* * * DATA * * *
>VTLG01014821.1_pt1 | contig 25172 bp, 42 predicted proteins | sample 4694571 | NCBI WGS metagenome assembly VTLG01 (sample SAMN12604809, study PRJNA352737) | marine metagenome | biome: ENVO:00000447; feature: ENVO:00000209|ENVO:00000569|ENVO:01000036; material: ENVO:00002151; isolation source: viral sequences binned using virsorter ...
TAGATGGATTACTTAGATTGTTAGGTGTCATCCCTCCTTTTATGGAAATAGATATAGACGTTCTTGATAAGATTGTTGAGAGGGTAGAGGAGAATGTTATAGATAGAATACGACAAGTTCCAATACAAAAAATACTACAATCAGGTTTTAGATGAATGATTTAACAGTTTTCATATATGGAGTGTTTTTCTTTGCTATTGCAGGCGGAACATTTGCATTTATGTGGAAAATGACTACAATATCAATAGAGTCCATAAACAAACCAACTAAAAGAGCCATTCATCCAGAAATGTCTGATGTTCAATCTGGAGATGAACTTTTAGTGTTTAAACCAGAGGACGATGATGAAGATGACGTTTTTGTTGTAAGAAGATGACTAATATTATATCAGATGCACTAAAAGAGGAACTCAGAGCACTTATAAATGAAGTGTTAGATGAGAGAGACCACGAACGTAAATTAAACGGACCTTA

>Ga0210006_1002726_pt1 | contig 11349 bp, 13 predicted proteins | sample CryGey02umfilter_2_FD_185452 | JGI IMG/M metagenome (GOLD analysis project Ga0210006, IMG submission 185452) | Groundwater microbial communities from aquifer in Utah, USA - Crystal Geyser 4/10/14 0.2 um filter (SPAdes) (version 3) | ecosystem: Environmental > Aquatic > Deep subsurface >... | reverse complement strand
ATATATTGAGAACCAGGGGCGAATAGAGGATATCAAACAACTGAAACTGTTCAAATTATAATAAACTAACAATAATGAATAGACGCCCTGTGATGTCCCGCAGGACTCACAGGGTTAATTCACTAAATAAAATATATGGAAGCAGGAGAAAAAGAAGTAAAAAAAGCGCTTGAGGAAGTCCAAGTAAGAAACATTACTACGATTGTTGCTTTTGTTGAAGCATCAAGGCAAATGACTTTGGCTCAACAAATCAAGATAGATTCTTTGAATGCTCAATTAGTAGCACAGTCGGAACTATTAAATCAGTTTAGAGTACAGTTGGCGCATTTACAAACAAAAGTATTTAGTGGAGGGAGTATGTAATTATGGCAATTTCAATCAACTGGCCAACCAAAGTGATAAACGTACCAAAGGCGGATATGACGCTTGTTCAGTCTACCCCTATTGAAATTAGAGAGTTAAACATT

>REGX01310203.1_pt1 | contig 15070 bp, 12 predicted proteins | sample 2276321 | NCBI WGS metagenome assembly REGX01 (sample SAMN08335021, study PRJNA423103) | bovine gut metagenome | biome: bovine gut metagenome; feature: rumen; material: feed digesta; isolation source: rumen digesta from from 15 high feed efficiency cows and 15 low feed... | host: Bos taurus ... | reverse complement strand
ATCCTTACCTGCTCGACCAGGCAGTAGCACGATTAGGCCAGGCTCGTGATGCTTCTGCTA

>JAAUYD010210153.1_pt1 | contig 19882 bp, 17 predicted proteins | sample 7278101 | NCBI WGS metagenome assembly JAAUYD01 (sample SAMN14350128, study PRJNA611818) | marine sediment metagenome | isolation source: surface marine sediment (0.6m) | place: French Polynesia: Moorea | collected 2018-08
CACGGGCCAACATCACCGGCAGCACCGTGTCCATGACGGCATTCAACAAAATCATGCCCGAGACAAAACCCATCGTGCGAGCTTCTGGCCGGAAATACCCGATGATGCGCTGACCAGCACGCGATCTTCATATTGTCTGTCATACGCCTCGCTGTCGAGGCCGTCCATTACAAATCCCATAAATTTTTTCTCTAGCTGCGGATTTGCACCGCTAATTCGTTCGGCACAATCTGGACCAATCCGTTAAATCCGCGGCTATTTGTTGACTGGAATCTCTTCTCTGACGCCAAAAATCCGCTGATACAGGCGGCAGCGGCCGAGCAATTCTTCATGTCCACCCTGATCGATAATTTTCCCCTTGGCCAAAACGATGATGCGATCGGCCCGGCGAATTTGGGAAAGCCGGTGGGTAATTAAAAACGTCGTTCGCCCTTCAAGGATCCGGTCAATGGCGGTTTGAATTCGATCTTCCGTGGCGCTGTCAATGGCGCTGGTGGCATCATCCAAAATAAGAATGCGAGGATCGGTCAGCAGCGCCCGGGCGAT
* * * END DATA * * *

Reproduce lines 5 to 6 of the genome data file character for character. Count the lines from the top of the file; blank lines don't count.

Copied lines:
>REGX01310203.1_pt1 | contig 15070 bp, 12 predicted proteins | sample 2276321 | NCBI WGS metagenome assembly REGX01 (sample SAMN08335021, study PRJNA423103) | bovine gut metagenome | biome: bovine gut metagenome; feature: rumen; material: feed digesta; isolation source: rumen digesta from from 15 high feed efficiency cows and 15 low feed... | host: Bos taurus ... | reverse complement strand
ATCCTTACCTGCTCGACCAGGCAGTAGCACGATTAGGCCAGGCTCGTGATGCTTCTGCTA